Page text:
The next half hour or so (that's what it seemed like at least), was spent talking about the Tamoxifen hormone treatment, fertility and the possibility of ovarian suppression. After that, it was on to the chemotherapy plan, which will include four cycles of AC (Adriamycin and Cytoxan), one dose every two weeks for four doses (so a total of 8 weeks), with a shot of Neulasta in the skin the day after each chemotherapy treatment to reduce the risk of infection. This will be followed by twelve weekly doses of Taxol (so a total of 12 weeks). We are supposed to kick things off next week.

Since diagnosis, chemotherapy has certainly been one of our biggest unknowns but pretty much for the entire time, I have been mentally trying to prepare myself thinking it was going to be a part of my treatment plan. I would never say that I wanted to go through chemo, but from Day 1 I have told myself that I would do anything, no matter what it was, to keep me around for as long as possible. If it sucks now, but means that I'll be here to pick out wedding dresses with Emma, I'll do it. If it sucks now, but means that I'll be here to watch Jack become an amazing father to his children, I'll do it. If it sucks now, but means I'll be here sitting next to Wes on our 50th wedding anniversary, I'll do it. So although it was certainly a shock to hear it, and a shock to hear that it would be four months worth, and a shock to officially be told that by the time you arrive for your second treatment your hair will be gone, there is no other option in my mind. After hearing the percent chance that my cancer could come back without treatment, and then hearing the percent chance it has after treatment, there's absolutely no question.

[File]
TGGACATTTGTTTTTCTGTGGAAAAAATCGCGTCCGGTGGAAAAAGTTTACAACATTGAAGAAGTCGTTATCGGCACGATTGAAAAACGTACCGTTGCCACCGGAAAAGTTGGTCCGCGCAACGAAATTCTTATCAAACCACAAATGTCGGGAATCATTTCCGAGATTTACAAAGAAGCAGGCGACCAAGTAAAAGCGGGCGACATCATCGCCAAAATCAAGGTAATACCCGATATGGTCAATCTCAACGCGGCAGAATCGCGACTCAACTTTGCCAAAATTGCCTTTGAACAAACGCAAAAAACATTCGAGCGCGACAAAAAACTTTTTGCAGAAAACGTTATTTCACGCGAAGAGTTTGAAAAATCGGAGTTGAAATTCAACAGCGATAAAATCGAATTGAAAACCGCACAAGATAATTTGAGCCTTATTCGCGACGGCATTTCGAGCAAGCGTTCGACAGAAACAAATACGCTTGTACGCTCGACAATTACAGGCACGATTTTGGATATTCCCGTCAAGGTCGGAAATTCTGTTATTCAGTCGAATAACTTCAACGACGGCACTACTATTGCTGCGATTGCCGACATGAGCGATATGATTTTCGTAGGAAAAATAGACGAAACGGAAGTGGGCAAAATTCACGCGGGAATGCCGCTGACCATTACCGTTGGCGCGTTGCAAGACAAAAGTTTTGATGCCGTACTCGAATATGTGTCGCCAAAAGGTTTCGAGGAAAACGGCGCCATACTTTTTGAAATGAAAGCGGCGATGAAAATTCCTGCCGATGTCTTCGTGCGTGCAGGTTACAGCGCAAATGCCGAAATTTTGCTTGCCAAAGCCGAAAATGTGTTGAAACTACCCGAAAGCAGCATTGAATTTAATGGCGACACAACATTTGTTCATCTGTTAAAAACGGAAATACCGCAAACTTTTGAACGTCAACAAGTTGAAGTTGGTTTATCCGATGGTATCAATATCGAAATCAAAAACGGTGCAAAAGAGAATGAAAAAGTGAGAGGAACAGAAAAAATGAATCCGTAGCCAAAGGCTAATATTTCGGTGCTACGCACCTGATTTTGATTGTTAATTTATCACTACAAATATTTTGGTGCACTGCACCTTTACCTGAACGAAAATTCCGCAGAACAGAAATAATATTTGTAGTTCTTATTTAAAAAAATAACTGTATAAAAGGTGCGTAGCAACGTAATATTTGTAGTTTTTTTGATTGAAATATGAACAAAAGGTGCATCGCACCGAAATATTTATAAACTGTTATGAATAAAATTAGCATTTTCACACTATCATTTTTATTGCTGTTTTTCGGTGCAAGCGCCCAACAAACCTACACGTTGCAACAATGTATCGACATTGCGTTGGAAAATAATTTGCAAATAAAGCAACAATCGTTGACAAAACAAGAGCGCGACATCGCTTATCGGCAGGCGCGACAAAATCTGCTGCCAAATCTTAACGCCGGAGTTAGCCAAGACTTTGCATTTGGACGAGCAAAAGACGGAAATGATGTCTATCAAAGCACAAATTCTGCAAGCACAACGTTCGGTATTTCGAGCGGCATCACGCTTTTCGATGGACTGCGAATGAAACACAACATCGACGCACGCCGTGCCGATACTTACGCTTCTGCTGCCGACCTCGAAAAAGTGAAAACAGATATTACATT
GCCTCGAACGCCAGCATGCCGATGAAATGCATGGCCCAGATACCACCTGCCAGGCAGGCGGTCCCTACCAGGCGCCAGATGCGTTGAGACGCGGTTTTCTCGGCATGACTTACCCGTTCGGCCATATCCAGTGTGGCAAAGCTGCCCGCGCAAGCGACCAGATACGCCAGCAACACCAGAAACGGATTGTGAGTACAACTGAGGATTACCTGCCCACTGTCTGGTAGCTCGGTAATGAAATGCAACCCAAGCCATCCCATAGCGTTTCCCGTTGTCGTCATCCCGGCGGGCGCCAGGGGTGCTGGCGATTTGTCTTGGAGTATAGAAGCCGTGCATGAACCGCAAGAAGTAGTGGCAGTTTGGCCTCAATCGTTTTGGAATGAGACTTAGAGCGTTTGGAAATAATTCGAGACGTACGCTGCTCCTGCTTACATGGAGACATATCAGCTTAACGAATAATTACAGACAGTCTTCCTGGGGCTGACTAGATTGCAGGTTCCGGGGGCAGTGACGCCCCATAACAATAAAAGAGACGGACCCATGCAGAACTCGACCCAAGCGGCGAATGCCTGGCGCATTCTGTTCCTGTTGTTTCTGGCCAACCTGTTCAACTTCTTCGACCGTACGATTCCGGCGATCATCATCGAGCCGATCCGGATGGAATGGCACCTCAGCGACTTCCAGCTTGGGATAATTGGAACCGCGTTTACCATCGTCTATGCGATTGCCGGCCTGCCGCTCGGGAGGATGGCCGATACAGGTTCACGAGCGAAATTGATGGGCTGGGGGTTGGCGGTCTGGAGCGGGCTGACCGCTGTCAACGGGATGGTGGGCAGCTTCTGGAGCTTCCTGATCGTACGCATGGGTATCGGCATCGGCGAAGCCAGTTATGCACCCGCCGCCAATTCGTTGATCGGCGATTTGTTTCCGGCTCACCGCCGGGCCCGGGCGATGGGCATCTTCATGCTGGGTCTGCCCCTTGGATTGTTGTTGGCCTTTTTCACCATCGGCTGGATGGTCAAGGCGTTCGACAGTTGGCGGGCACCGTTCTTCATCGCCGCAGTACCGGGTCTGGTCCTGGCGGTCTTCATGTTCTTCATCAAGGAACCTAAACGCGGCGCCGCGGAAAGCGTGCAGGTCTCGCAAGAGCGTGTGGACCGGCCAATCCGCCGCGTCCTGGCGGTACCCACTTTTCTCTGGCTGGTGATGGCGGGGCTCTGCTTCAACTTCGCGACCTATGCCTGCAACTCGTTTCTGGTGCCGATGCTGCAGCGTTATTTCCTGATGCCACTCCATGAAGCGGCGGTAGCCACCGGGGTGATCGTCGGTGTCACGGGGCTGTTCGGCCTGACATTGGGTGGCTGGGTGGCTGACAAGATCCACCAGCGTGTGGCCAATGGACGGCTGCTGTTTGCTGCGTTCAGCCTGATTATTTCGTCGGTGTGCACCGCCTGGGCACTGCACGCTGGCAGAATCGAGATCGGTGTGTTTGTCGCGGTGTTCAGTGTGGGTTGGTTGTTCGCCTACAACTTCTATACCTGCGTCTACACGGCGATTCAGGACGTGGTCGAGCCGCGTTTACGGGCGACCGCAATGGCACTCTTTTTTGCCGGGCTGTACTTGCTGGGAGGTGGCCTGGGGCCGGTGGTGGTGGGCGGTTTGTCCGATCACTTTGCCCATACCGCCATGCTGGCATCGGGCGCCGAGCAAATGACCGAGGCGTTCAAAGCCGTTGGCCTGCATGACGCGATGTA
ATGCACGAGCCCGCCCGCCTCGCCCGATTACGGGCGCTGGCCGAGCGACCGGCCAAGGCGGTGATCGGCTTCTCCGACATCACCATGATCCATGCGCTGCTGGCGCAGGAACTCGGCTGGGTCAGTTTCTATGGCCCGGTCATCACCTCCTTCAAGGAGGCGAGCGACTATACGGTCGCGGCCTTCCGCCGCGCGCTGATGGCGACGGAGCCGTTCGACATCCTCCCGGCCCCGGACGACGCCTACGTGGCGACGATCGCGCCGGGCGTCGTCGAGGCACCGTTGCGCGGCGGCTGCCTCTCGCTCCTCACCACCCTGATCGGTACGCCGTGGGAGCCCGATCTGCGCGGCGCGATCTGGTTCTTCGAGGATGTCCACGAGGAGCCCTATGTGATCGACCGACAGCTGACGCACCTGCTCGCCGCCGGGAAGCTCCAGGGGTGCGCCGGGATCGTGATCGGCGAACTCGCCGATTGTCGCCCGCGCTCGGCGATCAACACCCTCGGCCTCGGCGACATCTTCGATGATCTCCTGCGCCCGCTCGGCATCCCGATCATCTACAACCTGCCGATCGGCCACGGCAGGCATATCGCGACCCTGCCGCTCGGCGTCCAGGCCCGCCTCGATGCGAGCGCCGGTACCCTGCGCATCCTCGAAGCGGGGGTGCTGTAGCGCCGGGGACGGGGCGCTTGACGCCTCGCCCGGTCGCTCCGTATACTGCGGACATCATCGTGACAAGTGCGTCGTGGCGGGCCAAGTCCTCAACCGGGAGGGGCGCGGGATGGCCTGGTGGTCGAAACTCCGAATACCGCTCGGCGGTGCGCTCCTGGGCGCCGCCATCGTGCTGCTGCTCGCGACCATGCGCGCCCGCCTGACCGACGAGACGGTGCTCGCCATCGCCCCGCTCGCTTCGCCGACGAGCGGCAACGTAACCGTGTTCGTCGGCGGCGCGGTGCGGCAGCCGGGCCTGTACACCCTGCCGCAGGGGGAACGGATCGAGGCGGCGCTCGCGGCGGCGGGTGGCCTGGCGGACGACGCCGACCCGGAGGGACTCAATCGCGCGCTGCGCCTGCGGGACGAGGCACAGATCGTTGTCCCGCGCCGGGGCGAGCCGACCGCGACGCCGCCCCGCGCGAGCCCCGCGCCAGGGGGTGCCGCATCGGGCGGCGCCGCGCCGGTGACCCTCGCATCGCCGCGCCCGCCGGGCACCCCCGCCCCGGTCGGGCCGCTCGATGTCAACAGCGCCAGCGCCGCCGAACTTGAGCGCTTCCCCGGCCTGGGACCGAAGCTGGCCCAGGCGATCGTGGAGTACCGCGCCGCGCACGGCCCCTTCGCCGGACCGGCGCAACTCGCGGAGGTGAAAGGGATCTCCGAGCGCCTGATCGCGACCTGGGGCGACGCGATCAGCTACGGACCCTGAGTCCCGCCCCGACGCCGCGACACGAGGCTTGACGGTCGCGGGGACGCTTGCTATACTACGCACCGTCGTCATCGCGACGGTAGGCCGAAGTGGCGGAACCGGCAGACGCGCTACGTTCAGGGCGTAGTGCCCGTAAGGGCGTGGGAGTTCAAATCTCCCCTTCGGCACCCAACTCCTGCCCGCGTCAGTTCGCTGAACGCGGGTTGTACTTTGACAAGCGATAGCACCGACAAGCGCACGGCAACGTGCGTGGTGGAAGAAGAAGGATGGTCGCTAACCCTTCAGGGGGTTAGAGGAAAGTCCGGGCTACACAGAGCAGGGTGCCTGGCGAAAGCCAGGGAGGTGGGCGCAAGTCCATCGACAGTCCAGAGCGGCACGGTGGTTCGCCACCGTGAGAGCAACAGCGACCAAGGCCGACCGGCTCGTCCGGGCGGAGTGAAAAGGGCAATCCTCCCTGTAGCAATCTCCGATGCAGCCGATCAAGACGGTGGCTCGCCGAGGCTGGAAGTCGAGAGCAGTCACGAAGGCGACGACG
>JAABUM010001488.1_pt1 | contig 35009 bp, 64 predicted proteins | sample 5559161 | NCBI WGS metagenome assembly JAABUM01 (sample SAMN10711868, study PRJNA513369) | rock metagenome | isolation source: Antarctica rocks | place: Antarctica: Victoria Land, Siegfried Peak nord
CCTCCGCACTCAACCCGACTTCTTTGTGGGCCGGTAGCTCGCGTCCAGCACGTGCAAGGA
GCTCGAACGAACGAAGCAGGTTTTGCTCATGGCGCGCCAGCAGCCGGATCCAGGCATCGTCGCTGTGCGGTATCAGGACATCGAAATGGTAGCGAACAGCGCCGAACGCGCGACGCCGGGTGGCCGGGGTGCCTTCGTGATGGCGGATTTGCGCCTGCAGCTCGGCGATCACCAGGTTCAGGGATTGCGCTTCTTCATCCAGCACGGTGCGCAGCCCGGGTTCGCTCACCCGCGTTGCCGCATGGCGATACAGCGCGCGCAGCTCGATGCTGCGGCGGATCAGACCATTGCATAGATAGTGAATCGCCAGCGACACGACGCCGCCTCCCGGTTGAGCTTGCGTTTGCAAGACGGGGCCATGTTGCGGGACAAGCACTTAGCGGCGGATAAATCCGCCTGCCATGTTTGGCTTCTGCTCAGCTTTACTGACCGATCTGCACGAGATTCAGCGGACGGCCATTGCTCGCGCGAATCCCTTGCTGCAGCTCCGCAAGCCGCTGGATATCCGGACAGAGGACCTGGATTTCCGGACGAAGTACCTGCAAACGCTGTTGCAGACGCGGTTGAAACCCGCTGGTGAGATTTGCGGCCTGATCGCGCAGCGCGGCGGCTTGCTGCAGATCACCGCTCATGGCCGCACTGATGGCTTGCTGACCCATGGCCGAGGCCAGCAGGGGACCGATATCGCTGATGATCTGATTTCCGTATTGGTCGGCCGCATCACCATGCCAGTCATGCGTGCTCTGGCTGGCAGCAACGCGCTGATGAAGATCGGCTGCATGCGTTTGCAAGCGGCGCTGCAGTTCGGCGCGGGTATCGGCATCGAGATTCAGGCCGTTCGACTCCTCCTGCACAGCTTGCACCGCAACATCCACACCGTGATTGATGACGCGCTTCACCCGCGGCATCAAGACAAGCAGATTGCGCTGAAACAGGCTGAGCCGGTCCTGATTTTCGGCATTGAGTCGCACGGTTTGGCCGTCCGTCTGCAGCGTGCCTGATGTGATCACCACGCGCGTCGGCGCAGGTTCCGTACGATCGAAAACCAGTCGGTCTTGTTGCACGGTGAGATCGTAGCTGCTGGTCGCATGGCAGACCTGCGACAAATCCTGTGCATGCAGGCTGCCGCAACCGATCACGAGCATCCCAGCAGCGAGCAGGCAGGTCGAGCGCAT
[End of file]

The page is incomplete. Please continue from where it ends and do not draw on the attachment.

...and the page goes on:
We ended up leaving the appointment at about 6:30PM, tired, nervous for what was to come, but I think also feeling confident in our path forward. We felt confident in Dr. W. He didn't sugar coat things, but was trying to get to know us, so he was personable too. We weren't a number to him. We were a young couple, with two very young kids. And he flat out said it was his job to keep me around for the long haul. And he sounded like that's exactly what he was about to do.

So that's the plan! I've been busy getting lots of appointments and check-ups out of the way before starting chemo (you can't do things like go to the dentist on chemo, etc, anything that has a risk of an infection). I even started back at work which felt amazing!! Next on the list is to get a major haircut, which is pretty much the first recommendation I'm gathering as it can be pretty traumatic when it starts to fall out, and maybe even pick out a wig for those days back to work.

You know, at first I felt like I just wanted to skip over 2014 since it was going to start out so sucky. But now, I think of it as the start to the rest of my life. Any mom out there would be eager to start whatever it was, that was going to keep her around for a very long time. 


  1. I always want to comment after one of your posts with something amazing, but I can never seem come up with just the right words or ones that even come close to how Dad and I feel. And maybe it isn't even necessary to put it in print, because there is only person who needs to know and I am pretty sure she already does. Love, Mom

  2. Laura you seem so ready to tackle this fight ahead of you. Just take each day as it comes, one step at a time. Look for comfort where you can find it, family, friends, nurses, doctors, they all really want to help in whatever way they can. Let them. You will find strength in their comfort.
    I remember during my radiation treatment that the burn was so bad I did not want to go again. But I knew it was killing the cancer and I needed to go. One step at a time is all you have to do. Know you are loved bunches.